Most Blue Helmets Now in Place in Southern Lebanon, Says UN Force Chief
New York, Oct 19 2006 7:00PM
Considerable progress has been achieved in southern Lebanon since the Security Council resolution ending the conflict
between Israel and Hizbollah, and most of the expected force of blue helmets to monitor the cessation of hostilities has
now been deployed, the senior United Nations commander in Lebanon said today.
Briefing reporters at UN Headquarters in New York, Maj.-Gen. Alain Pellegrini said the UN Interim Force in Lebanon
(UNIFIL) has 7,200 soldiers on the ground, including a contingent of 1,500 Germans that is part of the taskforce
designated to protect Lebanon’s maritime boundary.
Resolution 1701, adopted by the Council on 11 August to end the 34-day conflict in the Middle East, allows for up to
15,000 UN peacekeepers, but in response to a question Maj.-Gen. Pellegrini described that figure as a ceiling and said
the Mission may not need to have more than about 10,000 soldiers.
“I’m very pleased to be able to report that considerable progress has been made since the adoption of resolution 1701,”
he said, describing the deployment as a “rapid expansion’ and noting the mix of European and non-European contributing
The near total withdrawal of Israeli Defence Forces (IDF) from southern Lebanon has been the most significant event
since the resolution was passed, Maj.-Gen. Pellegrini said, and had occurred “without any major disruptions.” The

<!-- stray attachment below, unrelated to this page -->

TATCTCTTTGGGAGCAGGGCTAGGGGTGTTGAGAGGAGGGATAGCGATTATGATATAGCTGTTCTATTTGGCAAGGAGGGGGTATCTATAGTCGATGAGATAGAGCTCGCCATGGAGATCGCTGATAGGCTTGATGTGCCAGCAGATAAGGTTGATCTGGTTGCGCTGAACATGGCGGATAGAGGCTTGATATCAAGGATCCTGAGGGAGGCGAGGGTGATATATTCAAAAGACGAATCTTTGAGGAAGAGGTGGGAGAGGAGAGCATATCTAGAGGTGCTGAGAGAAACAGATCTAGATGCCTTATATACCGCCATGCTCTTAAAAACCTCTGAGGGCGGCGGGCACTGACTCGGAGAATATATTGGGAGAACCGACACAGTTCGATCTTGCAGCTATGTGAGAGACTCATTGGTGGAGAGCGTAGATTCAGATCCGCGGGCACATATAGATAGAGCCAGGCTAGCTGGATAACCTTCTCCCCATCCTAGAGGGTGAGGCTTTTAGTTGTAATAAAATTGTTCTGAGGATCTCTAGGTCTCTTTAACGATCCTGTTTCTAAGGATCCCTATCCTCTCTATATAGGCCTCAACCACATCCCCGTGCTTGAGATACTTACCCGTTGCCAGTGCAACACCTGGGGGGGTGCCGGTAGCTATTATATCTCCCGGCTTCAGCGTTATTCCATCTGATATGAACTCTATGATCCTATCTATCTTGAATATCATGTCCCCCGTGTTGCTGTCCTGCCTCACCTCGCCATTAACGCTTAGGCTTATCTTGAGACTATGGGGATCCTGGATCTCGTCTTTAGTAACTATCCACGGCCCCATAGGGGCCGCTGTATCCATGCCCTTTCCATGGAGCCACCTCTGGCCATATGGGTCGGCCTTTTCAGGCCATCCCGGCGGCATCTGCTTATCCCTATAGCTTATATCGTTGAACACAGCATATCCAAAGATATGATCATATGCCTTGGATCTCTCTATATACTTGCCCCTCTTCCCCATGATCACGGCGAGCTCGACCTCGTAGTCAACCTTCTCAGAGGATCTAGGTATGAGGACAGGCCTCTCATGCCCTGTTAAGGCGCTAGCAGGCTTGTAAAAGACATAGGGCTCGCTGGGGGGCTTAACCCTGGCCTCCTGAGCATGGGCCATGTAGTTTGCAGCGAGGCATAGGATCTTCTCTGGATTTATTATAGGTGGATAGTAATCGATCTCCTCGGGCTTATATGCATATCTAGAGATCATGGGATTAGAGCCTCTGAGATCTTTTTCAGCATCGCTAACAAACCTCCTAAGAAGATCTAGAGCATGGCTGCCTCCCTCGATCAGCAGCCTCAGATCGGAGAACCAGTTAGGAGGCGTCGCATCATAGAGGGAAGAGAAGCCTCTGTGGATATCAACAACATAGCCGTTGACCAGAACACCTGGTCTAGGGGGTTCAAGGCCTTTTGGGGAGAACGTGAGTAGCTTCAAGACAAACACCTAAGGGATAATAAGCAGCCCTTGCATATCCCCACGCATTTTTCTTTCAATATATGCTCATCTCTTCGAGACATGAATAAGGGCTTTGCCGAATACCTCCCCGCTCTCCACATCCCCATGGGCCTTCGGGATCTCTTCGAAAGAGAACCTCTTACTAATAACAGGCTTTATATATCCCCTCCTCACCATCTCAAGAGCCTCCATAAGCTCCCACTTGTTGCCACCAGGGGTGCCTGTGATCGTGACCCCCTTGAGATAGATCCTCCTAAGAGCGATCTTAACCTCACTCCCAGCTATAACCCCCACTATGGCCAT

Lebanese military has also fully deployed up to the Golan Heights.
“An appropriate solution” is still being sought for the removal of Israeli forces from Al Ghajar, the one village which
they still occupy. Al Ghajar is located on Lebanon’s border with the Golan Heights and has Israeli, Lebanese and Syrian
Maj.-Gen. Pellegrini said the aim would be to have a UNIFIL unit stationed inside the northern part of the village to
enable Lebanese armed forces to enter escorted by blue helmets to affirm their authority over that section and to enable
Israelis responsible for social and medical support for their citizens to cross the Blue Line.
Israeli breaches of Lebanese airspace remains “our major concern” and they represent a clear violation of the
resolution. Although UNIFIL has been dealing with these violations diplomatically, he said the Mission might later use
force. “If diplomatic means should not be enough, maybe we can consider other ways.”
In response to a question, Maj.-Gen. Pellegrini said UNIFIL had no evidence of any weapons smuggling from Syria and had
also not found any illegal weapons inside the Mission’s area of operations.